How can you seize this rare moment the Green New Deal offers

Green New Deal protesters in Washington, D.C. in December 2018
ShutterstockRachael Warriner
Green New Deal protesters in Washington, D.C. in December.

Green businesses have a rare, maybe once-in-a-lifetime chance to grab a seat at the policy table. All of a sudden, the Green New Deal has momentum for the first time in the 12 years since author Thomas Friedman first brought the concept to wide attention — or the decades since earlier writers, such as Amory Lovins, planted the seeds.

Introduced in the Senate by Ed Markey (D-Mass) and in the House by Alexandria Ocasio-Cortez (D-NY), the Green New Deal offers a framework for leveraging government to accomplish sweeping environmental and social goals. This is a chance for the green business community to create a level playing field as we move toward a cleaner, regenerative future.

If we simply let the wheels of government turn, on the other hand, we’re likely to see one of three outcomes:

  1. The framework becomes law without our input and may include so many bothersome restrictions that some of us will wish it hadn’t.
  2. Claiming the Green New Deal is anti-business, head-in-the-sand climate change deniers defeat the proposal, and we lose precious years to reverse climate catastrophe.
  3. The stars align, the magic happens, and we get something close to the bill we want, and thus the society we want.

Unfortunately, the first two are unacceptable, and the odds of No. 3 happening on its own are about as likely as the chances of a sparrow flying at the controls of a jetliner.

Here’s the good news: We, as green business leaders, can seize the moment, get involved and co-create that desirable third outcome. But we have to be vocal, public and committed. It starts with being public allies of the Green New Deal.

Sharpening our message

We step up with messaging such as these:

  • "As business leaders, we support the Green New Deal because … [and then we list our reasons, such as job creation, bringing back manufacturing, the economic opportunities and health benefits presented by clean air and water]."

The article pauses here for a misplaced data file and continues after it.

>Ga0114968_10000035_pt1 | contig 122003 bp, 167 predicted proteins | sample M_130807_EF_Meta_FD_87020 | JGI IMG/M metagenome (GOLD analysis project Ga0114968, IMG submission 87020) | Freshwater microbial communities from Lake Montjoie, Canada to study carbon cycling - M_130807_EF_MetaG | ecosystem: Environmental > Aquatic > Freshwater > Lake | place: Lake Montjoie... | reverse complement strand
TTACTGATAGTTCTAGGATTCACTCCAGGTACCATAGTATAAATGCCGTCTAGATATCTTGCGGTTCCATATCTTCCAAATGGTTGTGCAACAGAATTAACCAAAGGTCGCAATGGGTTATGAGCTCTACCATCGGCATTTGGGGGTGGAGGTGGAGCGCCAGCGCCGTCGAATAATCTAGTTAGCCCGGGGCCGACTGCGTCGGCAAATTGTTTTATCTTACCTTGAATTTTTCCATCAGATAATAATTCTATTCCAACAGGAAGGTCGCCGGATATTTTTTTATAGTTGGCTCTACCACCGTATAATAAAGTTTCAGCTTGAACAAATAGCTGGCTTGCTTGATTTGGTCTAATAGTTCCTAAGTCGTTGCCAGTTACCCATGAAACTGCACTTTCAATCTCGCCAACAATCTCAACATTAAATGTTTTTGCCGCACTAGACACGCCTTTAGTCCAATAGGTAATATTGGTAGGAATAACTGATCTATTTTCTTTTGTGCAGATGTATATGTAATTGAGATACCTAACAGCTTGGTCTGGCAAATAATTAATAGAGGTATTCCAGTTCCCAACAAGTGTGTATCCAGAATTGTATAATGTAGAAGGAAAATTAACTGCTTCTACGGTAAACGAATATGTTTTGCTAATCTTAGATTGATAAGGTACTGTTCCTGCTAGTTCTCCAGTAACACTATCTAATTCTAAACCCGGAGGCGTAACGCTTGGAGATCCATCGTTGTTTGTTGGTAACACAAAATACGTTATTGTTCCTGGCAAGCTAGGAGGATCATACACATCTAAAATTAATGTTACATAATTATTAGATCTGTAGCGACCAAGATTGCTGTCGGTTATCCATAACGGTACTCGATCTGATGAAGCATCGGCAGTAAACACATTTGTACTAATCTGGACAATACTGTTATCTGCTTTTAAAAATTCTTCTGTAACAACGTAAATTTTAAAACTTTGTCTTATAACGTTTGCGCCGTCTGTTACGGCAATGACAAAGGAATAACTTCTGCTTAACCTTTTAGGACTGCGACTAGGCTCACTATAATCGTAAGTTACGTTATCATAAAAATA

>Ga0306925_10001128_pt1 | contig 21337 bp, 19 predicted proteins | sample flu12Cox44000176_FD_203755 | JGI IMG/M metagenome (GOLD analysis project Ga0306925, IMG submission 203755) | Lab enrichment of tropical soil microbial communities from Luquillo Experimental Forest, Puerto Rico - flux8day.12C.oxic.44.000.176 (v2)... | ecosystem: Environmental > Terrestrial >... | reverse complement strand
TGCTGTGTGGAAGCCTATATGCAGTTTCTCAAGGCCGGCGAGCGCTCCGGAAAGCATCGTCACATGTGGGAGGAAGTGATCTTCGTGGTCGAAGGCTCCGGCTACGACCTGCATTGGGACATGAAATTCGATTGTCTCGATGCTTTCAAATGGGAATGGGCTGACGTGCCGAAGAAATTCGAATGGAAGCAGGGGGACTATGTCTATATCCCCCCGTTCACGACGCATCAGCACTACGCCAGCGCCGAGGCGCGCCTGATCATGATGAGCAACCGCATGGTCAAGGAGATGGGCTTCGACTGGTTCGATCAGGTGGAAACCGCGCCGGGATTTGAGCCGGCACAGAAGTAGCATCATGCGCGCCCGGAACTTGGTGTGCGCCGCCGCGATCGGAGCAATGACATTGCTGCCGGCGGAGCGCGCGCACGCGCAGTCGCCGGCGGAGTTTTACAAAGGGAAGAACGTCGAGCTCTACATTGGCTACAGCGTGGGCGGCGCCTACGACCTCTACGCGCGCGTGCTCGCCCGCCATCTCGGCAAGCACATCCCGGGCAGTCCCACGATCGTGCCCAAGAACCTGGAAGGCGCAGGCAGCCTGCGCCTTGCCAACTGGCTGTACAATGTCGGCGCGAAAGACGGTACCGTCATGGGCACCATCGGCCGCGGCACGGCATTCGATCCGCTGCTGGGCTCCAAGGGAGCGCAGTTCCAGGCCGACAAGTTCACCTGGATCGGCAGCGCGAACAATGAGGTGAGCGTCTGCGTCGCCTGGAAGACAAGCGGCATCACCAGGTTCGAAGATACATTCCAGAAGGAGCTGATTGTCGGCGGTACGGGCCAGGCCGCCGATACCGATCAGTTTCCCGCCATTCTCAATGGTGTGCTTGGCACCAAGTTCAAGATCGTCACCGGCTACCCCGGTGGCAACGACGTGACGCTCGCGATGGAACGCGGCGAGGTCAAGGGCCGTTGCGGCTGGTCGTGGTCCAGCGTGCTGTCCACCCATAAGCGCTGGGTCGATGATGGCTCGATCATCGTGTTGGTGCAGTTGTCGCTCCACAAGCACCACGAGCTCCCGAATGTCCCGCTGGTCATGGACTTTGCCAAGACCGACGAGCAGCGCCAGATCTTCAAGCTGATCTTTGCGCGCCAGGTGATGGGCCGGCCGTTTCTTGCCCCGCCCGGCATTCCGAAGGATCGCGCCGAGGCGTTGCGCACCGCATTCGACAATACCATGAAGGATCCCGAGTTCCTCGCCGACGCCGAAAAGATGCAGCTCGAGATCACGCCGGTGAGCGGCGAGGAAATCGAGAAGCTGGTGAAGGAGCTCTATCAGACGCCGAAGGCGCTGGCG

• "Green is totally compatible with economic growth — in fact, we can only have long-term economic growth if we solve the climate problem, get off fossil and nuclear and manage resources far better than we’ve done until now."
  • "The United States is missing the window on economic growth from switching to a green economy. We can’t afford to give up leadership in these growth industries to countries like China and Germany. As patriotic business leaders, we are prepared to step forward and make this happen," or even "If we don’t stave off catastrophic climate change, there won’t be any more business as usual, ever."

Because so many business leaders and their politician supporters claim that we can’t afford the Green New Deal or any environmental progress, because it’s bad for the economy, our leadership is crucial. We have to show the huge support in the business community for real climate action, and pair that support with a clear, consistent pro-planet-can-be-pro-business message of our own.

We have many channels to express these message points. To name a few:

  • Letters to the editor or op-eds in newspapers
  • Appearances on talk radio and TV
  • Press conferences and press releases announcing your company’s partnership with environmental organizations
  • Social media
  • Our internal and public communications, from newsletters to annual reports
  • Websites and blogs
  • Lobbying meetings with local, state and national elected officials and administrators
  • Speeches and presentations at trade shows, conferences, schools and other public events
  • Staff meetings and company celebrations
  • Networking events, such as chamber of commerce gatherings

Shaping the agenda

We also bring the reality check. As business owners and managers, we know what is feasible right away, what will take some time and what has to wait because the technology isn’t there or the costs are too high. This requires active participation in shaping the Green New Deal so that as a society, we can make progress as fast as possible, but as slow as necessary. We can put government purchasing on the fast track toward truly clean and renewable technologies that work, make a carbon difference, help the neediest and don’t suffer from unexamined negative consequences — and away from dangerous technologies masquerading as green (such as wood burning, more natural gas pipelines, or nuclear power).

We can make sure the laws evolving out of the Green New Deal support:

  • Deep energy, water and resource conservation, including retrofits for existing buildings
  • Small-scale organic agriculture, not chemiculture
  • "Trickle-out" benefits to private industry, homeowners and institutions as the infusion of government purchases brings prices down
  • Tax incentives for meaningful business investment in sustainability and regenerativity — including cleantech R&D, landfill mining and creating markets for recycled products
  • Locavore-friendly ordinances covering such activities as vacant-lot urban gardening or home chicken-raising
  • And many other initiatives that benefit people and the planet

So how do we move the conversation forward? By volunteering. Write to your senators and representative and offer to serve on the committees or task forces charged with creating the laws. Contact your state and municipal sustainability coordinators and do the same.

And yes, we can position our businesses to take advantage of this seismic shift, to be seen as industry leaders, companies worth supporting, founts of innovation and technical leadership as we develop and market profitable products and services that benefit people and planet. When we do, our companies and our ecosystems both will thrive.